- 23 Things to Do If You’re Fighting Self-Harm Urges Right Now
- My 12 Go-To Distractions When I’m Fighting the Urge to Self-Harm
10. Avoiding Going to the Doctor
Avoidance can be a common symptom of anxiety, but if you find that you don’t think you’re worthy of taking care of and avoid the doctor as a result, it is probably a good indicator to reach out to a trusted loved one and/or mental health professional. If you are in crisis right now, contact your primary care doctor or the Crisis Text Line by texting “START” to 741-741.
“Continually avoiding the doctors when I’ve seriously injured myself and could do more damage. Honestly, I’ve had bad experiences at the doctors and try to avoid it as much as possible.” — Candace C.
“Not doing anything. Giving up. Canceling appointments, not bathing or cleaning, skipping meds because it all seems so pointless. And doing it all in isolation to avoid being a burden.” — Autumn S.
- My Anxiety Made Me Avoid a Lump on My Jawline for 15 Years
- 2 Things Doctors Shouldn’t Say to People Who Self-Harm
11. Sabotaging Important Relationships
Though relational difficulty is a classic symptom of borderline personality disorder (BPD), it can affect anyone — regardless of mental illness. When you’re struggling with feelings of wanting to self-harm or self-sabotage, it’s important to reach out to a trusted professional, loved one or The Mighty community. Check in with people who “get it” by posting a Thought or Question on The Mighty.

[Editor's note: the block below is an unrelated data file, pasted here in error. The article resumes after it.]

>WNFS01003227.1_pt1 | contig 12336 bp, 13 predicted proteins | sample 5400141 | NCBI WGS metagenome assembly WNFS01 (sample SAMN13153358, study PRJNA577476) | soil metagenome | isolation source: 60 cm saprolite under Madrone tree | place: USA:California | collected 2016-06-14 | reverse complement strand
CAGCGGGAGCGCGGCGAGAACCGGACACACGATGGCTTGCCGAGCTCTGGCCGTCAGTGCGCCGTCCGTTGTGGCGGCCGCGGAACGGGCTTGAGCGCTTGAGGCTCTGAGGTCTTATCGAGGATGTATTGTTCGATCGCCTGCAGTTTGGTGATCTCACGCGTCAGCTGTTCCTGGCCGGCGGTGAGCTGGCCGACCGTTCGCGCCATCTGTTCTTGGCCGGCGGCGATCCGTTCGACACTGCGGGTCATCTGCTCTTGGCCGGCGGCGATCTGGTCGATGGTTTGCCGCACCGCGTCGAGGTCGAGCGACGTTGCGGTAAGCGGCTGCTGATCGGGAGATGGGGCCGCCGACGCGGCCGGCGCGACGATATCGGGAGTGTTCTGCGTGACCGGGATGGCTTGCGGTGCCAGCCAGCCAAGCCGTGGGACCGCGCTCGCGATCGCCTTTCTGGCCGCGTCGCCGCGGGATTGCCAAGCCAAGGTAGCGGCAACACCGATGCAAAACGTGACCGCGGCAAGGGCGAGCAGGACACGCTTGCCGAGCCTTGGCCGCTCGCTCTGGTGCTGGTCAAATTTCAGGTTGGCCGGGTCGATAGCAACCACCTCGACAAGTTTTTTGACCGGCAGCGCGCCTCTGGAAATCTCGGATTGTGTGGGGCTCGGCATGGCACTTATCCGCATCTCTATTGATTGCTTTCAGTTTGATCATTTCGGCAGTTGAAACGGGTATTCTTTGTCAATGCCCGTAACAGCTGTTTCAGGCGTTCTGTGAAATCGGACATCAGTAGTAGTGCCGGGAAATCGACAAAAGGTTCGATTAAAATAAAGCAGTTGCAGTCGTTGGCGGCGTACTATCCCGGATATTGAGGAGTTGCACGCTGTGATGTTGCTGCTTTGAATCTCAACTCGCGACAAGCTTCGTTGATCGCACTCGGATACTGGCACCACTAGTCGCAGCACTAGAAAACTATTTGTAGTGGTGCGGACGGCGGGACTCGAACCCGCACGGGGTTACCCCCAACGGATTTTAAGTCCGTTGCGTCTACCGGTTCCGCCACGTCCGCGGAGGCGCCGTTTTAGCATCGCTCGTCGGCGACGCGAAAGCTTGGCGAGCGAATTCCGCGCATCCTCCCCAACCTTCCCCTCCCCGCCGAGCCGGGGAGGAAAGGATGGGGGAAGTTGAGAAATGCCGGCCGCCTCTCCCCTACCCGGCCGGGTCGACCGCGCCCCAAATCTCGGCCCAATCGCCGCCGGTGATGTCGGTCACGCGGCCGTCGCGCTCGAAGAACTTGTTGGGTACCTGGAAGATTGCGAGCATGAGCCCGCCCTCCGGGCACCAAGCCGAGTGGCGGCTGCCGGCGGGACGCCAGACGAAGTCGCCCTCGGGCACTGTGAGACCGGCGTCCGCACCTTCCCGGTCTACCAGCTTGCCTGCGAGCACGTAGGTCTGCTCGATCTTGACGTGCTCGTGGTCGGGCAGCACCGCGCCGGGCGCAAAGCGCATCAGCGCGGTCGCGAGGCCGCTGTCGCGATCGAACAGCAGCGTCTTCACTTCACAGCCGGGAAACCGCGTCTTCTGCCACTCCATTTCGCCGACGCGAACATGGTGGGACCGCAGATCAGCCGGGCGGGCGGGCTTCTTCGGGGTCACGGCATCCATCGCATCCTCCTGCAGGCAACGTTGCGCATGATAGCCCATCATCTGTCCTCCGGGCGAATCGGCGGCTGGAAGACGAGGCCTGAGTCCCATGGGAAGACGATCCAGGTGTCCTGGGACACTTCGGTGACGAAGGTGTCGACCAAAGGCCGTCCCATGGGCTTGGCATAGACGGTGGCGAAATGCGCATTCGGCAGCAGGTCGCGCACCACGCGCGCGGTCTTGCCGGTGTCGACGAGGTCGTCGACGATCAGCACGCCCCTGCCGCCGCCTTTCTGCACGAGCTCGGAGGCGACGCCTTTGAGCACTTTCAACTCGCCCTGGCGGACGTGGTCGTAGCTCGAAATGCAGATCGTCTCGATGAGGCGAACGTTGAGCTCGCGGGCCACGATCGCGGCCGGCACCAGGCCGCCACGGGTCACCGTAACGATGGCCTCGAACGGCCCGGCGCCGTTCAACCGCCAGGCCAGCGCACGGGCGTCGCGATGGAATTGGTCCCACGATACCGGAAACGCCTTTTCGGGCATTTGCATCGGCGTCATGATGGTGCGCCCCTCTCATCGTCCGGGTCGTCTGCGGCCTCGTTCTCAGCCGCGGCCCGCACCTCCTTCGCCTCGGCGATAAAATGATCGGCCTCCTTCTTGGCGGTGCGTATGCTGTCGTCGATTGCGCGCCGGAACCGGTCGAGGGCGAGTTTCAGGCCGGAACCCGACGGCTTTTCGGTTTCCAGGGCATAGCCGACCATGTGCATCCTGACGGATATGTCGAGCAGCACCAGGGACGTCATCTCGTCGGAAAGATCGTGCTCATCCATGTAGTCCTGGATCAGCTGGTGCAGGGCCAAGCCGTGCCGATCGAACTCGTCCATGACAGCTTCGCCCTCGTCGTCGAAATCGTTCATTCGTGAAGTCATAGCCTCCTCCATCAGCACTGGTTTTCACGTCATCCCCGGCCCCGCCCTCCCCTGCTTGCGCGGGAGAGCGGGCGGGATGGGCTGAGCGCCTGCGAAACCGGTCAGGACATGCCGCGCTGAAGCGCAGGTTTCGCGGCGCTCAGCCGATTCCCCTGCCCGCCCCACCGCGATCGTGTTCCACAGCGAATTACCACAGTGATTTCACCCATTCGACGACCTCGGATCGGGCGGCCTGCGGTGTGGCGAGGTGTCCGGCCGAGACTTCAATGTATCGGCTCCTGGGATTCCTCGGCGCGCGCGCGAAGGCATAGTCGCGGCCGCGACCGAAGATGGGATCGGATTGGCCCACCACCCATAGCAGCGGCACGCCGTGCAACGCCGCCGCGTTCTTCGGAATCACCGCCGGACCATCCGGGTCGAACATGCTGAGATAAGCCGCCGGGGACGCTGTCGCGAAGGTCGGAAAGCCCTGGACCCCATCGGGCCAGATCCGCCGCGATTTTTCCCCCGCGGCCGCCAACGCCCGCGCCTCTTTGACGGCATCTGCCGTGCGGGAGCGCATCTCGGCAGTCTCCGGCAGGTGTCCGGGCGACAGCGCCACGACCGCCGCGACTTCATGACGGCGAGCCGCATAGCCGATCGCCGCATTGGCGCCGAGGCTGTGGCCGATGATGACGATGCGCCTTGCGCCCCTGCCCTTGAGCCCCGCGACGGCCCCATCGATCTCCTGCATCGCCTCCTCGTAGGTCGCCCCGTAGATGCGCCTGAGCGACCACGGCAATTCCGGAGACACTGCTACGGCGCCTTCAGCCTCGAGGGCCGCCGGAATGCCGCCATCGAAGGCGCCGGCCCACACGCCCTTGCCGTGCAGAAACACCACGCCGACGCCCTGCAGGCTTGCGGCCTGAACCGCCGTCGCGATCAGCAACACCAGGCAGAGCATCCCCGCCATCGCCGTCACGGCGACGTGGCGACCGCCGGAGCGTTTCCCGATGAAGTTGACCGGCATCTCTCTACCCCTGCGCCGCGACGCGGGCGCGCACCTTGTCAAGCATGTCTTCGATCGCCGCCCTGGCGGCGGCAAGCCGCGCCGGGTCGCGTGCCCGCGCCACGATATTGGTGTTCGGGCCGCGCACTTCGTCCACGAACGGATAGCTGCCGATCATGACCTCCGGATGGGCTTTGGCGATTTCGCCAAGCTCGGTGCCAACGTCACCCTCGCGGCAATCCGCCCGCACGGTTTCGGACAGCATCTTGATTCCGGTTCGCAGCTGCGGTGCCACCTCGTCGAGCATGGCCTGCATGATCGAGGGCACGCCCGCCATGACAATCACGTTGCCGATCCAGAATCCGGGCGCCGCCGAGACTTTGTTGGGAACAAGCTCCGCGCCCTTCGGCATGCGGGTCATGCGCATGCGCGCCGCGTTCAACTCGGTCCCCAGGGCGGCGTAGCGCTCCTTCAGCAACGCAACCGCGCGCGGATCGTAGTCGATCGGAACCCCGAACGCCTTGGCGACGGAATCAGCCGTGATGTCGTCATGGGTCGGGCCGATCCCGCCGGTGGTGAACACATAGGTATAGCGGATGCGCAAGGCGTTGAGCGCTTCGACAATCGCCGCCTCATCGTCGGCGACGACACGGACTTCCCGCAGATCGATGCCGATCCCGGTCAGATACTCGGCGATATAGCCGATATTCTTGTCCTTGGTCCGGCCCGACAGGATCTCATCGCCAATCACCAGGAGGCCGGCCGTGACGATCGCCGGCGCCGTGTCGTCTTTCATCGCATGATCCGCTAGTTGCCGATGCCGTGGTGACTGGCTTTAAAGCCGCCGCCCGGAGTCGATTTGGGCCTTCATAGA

“I hurt the people I love. I destroy my relationships and my life because I don’t think I deserve anything good. So I just ruin everything.” — Angela W.
“My destructive behavior is pushing people away with my erratic and emotional outbursts. I feel strong feelings, sometime justified and sometimes not. I become triggered and I lash out. I’ve lost friendships and relationships over it. I’ve quit jobs because of it. It’s my own ‘self-harm.’” — Mande M.
“Telling my friends to leave me. I recently realized I do this. I will say ‘crazy’ things in order to push them away. They haven’t left me yet, but I do feel as though our relationship has changed.” — Kat W.
- Why I Self-Sabotage as Someone With Borderline Personality Disorder
- When Anxiety Makes You Hurt People to Push Them Away
12. Excessive Use of Alcohol or Drugs
Turning to substances is a common “numbing” strategy when coping with intense emotions. Whether you are using substances as a form of self-harm intentionally or not, using alcohol or drugs can cause significant bodily harm. If you or a loved one is affected by addiction and need help, you can call SAMHSA’s hotline at 1-800-662-4357.
“For me it’s excessive drinking of alcohol. I drink more heavily when I am worse in my depression, because the alcohol gives me a temporary mood improvement and makes it easier to keep my mask of happiness on around those who care about me.” — Liv W.
“I think one of the things I do is self-medicate. Whether it is pot or alcohol. I don’t really see it as self-harm at the time — that is until a few days later when I crash into another depressive episode and realize what I have done.” — Bethany M.
- Why I Won’t Treat My Addictions as Personal Failures
- Words of Wisdom I Found New Meaning In While Recovering From Addiction
13. Eating or Drinking Things You Are Allergic to
Ingesting substances you are allergic/have an intolerance to can be very dangerous. If you are struggling with thoughts of suicide or self-harm, please call the crisis hotline at 1-800-273-8255 or text “START” to 741741.